Stripped was released in October 2002. The album incorporated various genres from R&B and flamenco to rock, and lyrically revolves around the theme of self-esteem while also discussing sex and gender equality. It received mixed reviews from music critics, who viewed the employment of various musical styles incoherent, but praised Aguilera's vocals. The album peaked at number two on the Billboard 200 and has sold over 4.3 million copies in the US as of 2014. In the UK, the album has sold two million copies as of 2017 and was the second highest-selling album by an American female artist during the 2000s decade, behind Norah Jones with Come Away with Me. By 2006, Stripped had sold over 12 million copies worldwide. The second single from the album, the ballad "Beautiful", received universal acclaim for its empowering lyrics about embracing inner beauty, and became an anthem for the LGBT community. It was the album's best-charting single, peaking at number two on the Billboard Hot 100. The song won Best Female Pop Vocal Performance at the 46th Annual Grammy Awards in 2004.
Aguilera became engaged to marketing executive Jordan Bratman, who had dated her since 2003, in February 2005. They married on November 19, 2005, at an estate in Napa County, California. Aguilera released the lead single, "Ain't No Other Man", from her fifth studio album, Back to Basics, in June 2006. The song, like the majority of the album, was inspired by Aguilera's marriage and incorporates elements of early 20th-century soul, blues, and jazz. It reached number six on the Billboard Hot 100 and has sold 1.7 million digital copies in the US as of 2014. Its music video saw Aguilera debuting her new alter ego, Baby Jane, inspired by the thriller film What Ever Happened to Baby Jane? (1962).
Back to Basics was released in August 2006. Aguilera described the record, a double album, as a "throwback" to jazz, blues, and soul music of the 1920s, 1930s, and 1940s that incorporates "a modern twist." She was much inspired by works of such classic blues and soul singers as Otis Redding, Millie Jackson, and Nina Simone during the recording sessions.Back to Basics received generally positive reviews from critics, who commented that the retro-oriented production complements Aguilera's vocals. It debuted atop the Billboard 200 and has sold 1.7 million copies in the US. At the 49th Annual Grammy Awards in February 2007, Aguilera won Best Female Pop Vocal Performance for "Ain't No Other Man" and performed "It's a Man's Man's Man's World" as a tribute to the late James Brown.Back to Basics was succeeded by two international top-ten singles: "Hurt" and "Candyman". Two other singles, "Slow Down Baby" and "Oh Mother", were released exclusively in Australia and Europe, respectively. In support of Back to Basics, Aguilera embarked on the Back to Basics Tour, which ran from November 2006 to October 2008. With US$48.1 million grossed, the tour was the highest-grossing solo female tour of 2007.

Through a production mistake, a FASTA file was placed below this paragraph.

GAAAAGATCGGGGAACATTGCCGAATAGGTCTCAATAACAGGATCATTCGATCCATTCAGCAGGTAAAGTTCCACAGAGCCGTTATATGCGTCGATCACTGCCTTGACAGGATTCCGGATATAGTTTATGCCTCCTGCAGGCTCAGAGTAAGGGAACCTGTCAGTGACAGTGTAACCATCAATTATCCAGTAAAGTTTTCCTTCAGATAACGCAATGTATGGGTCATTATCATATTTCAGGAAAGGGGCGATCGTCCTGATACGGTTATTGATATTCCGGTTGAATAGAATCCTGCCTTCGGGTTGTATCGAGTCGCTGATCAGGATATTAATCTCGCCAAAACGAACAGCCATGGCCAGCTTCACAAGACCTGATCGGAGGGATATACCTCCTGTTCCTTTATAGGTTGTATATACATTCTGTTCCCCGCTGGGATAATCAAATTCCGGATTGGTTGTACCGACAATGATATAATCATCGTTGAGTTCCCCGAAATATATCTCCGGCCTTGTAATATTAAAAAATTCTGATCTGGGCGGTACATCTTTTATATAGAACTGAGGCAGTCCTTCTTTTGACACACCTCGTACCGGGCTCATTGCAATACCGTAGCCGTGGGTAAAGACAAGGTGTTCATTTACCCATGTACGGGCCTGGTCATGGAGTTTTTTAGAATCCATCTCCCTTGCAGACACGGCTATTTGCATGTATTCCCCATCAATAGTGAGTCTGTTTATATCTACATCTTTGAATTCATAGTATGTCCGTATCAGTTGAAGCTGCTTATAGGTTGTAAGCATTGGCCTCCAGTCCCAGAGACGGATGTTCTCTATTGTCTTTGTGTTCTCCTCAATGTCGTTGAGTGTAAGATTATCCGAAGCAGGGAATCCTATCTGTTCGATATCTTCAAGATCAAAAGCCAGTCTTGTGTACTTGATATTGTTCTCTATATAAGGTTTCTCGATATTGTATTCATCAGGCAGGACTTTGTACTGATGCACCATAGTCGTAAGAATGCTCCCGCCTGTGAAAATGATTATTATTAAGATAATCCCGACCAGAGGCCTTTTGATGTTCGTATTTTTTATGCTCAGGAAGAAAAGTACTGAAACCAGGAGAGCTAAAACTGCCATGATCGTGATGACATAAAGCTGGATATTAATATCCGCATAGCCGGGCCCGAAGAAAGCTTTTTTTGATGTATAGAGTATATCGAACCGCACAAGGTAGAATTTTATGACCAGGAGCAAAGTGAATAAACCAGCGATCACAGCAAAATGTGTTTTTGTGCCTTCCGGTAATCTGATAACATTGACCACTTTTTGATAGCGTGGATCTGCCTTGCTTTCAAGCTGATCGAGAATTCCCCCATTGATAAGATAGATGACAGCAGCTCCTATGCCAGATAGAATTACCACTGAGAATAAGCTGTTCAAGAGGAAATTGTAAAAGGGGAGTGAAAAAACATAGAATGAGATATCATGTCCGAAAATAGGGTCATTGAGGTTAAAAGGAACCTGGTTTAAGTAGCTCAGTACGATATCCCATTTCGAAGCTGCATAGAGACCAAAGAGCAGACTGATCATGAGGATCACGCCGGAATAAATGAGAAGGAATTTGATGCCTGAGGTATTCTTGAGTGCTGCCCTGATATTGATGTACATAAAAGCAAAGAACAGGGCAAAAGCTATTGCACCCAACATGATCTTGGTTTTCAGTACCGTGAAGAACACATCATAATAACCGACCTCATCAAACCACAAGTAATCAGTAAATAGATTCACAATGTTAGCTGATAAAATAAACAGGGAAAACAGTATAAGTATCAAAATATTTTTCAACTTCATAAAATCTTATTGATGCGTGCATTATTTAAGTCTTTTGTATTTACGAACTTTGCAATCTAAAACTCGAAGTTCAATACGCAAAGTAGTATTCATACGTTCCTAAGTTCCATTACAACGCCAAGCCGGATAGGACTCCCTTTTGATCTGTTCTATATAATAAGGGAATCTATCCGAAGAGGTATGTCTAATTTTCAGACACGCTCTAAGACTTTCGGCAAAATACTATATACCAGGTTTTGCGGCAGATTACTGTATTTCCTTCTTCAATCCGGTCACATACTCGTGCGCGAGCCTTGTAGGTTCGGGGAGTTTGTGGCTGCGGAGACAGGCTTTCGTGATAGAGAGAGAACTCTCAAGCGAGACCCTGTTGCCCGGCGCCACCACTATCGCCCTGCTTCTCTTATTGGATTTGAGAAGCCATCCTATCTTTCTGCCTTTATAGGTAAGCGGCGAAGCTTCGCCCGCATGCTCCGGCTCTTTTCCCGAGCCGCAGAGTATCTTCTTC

In January 2008, a son named Max was born to Aguilera and Bratman. Later that year, she appeared in the Martin Scorsese documentary Shine a Light chronicling a two-day concert by The Rolling Stones in New York City's Beacon Theatre, in which Aguilera performs "Live with Me" alongside the band's lead vocalist Mick Jagger. In commemoration of a decade-long career in the music industry, Aguilera released a greatest hits album titled Keeps Gettin' Better: A Decade of Hits exclusively through Target in November 2008, in the US. In addition to previous singles, it includes four original electropop-oriented songs, two of which are remade versions of two previous singles. Aguilera commented that the newly recorded tracks' "futurisic, robotic sound" served as a preview for her follow-up studio album.Keeps Gettin' Better peaked at number nine on the Billboard 200, and its titular single "Keeps Gettin' Better" charted at number seven on the Billboard Hot 100.Billboard in 2009 recognized Aguilera as the 20th most successful artist of the 2000s.
Aguilera began working on her sixth studio album during her pregnancy when she frequently listened to electronic music. The lead single from the album, "Not Myself Tonight", was released in March 2010. Heavily influenced by electronic genres, the song signaled Aguilera's musical experiments on her forthcoming album. It peaked at number 23 on the Billboard Hot 100. The album, titled Bionic, was released in June 2010. Categorized as a R&B-flavored futurepop album by critics,Bionic lyrically revolves around sexual themes while also discussing feminism. Critical reaction to the album was mixed; reviewers commended Aguilera's experimentation with new styles, but found it forced and unnatural. The album peaked at number three on the Billboard 200 and has sold 332,000 copies in the US as of 2019. The album spawned one other international single, "You Lost Me". Two other singles from the album, "Woohoo" featuring rapper Nicki Minaj and "I Hate Boys", were released in the US and Europe, and Australia, respectively.